prevention. These teens serve as peer outreach workers in schools and the community and serve as "peer experts" not only for HIV and other STDs, but for other reproductive health and general health issues as well. The program has established a close working relationship with the Young Adult Clinic and encourages teens to use the clinic for HIV and other STD testing and treatment or general health care. Part of the teens' outreach work includes conducting presentations in various high schools in a five-part series that includes topics such as HIV, STD, and pregnancy prevention, substance abuse, and violence. The program has also extended its outreach presentations to middle schools. These activities are supported by the local school council.
To coordinate an effective prevention strategy in the West Town community of Chicago, Vida/SIDA brought together community health and educational organizations in West Town to form the West Town STD/HIV Prevention Network. The network brings together many community agencies that work together to develop new, interrelated prevention programs. Working with the Young Adult Clinic, Vida/SIDA is able to refer youths to the clinic for STD-related or other services. While the program appears to be running well, peer educators report that there is a common perception in the adolescent community that STDs are "no big deal." Although the program has strong support from the community and school board, it has not been formally evaluated. Vida/SIDA is currently working in collaboration with the CDC to establish a formal evaluation process.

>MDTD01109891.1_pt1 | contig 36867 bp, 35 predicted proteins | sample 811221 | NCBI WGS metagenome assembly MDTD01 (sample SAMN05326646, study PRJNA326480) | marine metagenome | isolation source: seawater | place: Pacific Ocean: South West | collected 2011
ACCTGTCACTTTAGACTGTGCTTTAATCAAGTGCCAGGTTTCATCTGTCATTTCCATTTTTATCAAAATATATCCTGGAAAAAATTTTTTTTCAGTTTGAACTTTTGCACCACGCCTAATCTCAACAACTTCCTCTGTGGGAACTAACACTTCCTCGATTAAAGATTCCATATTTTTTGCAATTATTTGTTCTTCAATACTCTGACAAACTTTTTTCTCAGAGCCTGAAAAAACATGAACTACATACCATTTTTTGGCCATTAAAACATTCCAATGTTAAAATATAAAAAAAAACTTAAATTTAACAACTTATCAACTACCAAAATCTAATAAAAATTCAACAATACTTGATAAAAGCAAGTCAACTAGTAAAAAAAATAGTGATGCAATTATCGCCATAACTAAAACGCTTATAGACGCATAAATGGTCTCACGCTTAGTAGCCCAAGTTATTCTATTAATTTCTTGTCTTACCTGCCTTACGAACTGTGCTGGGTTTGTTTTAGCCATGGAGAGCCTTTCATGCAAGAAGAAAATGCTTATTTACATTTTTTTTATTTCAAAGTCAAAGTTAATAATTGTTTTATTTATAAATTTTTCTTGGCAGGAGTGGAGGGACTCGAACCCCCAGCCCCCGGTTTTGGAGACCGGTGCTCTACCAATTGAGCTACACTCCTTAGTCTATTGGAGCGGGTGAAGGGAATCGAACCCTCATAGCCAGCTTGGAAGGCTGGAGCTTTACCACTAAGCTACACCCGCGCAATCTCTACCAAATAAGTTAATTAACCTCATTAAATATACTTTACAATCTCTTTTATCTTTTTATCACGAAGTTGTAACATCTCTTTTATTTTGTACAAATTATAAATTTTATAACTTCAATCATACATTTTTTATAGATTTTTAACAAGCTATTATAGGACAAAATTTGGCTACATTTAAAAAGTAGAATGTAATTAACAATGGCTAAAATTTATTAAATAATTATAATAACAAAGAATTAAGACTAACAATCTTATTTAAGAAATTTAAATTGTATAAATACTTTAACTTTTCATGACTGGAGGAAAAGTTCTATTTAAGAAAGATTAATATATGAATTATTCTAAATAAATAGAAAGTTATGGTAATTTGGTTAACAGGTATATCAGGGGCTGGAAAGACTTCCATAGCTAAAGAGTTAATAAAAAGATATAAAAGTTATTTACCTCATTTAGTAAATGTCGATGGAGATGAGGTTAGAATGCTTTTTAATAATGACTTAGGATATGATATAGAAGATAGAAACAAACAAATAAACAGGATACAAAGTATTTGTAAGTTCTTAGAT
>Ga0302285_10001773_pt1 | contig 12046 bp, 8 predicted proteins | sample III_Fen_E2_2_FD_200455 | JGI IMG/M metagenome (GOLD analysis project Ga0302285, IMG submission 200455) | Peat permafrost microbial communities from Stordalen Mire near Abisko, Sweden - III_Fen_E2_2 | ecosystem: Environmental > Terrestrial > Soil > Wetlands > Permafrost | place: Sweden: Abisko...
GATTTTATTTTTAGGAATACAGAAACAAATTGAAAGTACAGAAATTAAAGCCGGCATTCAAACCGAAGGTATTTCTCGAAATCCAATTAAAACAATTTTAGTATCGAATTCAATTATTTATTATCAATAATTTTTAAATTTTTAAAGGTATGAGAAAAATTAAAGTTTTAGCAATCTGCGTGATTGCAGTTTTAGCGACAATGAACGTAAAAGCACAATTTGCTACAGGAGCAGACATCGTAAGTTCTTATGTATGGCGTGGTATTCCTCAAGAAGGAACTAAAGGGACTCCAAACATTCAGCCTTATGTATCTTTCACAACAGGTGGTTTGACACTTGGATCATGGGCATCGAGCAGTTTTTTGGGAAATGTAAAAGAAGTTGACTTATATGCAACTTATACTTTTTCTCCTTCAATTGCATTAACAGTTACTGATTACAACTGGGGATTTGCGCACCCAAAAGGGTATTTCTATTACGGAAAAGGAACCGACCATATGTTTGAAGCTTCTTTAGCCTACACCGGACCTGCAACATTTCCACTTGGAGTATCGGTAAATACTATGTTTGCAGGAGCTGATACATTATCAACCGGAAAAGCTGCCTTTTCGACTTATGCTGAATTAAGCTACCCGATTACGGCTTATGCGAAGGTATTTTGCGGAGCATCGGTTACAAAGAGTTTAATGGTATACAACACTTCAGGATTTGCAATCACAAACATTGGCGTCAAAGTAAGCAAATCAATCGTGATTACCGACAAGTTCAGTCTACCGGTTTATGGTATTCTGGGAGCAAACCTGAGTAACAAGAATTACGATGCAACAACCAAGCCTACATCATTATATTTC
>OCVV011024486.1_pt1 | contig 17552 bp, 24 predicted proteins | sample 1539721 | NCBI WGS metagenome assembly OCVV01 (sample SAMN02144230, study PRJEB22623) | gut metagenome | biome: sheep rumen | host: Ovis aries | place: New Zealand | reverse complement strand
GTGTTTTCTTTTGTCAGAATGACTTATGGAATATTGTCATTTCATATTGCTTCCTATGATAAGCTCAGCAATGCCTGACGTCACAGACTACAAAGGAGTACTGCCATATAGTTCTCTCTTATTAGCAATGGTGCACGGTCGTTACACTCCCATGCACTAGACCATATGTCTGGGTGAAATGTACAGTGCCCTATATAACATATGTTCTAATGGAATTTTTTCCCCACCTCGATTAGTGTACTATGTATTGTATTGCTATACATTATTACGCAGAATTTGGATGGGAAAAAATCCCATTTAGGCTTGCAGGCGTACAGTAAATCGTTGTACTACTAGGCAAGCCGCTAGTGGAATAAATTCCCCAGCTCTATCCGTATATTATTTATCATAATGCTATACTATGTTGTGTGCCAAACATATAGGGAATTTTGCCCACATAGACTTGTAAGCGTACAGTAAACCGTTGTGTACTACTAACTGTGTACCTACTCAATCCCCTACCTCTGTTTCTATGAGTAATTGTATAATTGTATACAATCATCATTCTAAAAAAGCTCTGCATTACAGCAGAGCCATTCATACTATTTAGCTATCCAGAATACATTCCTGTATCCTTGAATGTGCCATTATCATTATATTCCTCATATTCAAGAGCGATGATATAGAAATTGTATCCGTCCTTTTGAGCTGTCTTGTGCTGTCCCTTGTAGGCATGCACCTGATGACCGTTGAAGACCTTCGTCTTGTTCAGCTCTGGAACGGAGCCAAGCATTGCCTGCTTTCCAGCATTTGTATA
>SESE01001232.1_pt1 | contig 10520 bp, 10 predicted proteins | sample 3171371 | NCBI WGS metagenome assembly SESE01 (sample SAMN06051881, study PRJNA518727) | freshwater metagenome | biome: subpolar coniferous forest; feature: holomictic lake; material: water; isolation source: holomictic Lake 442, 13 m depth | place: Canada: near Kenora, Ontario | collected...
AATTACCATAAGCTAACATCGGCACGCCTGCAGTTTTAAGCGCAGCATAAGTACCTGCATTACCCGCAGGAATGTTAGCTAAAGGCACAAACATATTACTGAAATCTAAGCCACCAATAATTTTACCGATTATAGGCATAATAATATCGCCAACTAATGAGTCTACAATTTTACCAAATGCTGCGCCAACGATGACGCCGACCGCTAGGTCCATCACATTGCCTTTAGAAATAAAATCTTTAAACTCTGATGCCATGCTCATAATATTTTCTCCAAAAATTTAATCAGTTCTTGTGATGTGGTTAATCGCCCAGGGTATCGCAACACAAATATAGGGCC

The West Central Health District (District 7) is composed of 16 counties with a total population of approximately 450,000, with 22 percent of residents living below the federal poverty level. The largest health clinic in the district is located in Columbus and is staffed by "expanded role" nurses who work under the standing protocols and supervision of physicians. These nurses have been specifically trained in STD-related care at the regional STD training center and also receive periodic training updates at the center. Other counties in the district have health department clinics of varying sizes that provide STD screening and treatment. In two counties that do not have physicians available to treat STDs, patients frequently have to cross county lines for STD treatment.
Contact-tracing is conducted for syphilis only, but West Central Health District staff are skeptical of the effectiveness of this service. Staff have proposed that efforts should be focused in high morbidity areas within the district. STD screening and treatment and HIV testing and counseling are also integrated into family planning services provided by the health department. The Columbus Health Department operates separate clinics for teenagers that provide comprehensive health services such as prenatal care, STD screening, and pre- and post-HIV counseling and testing. In general, the private physicians in the community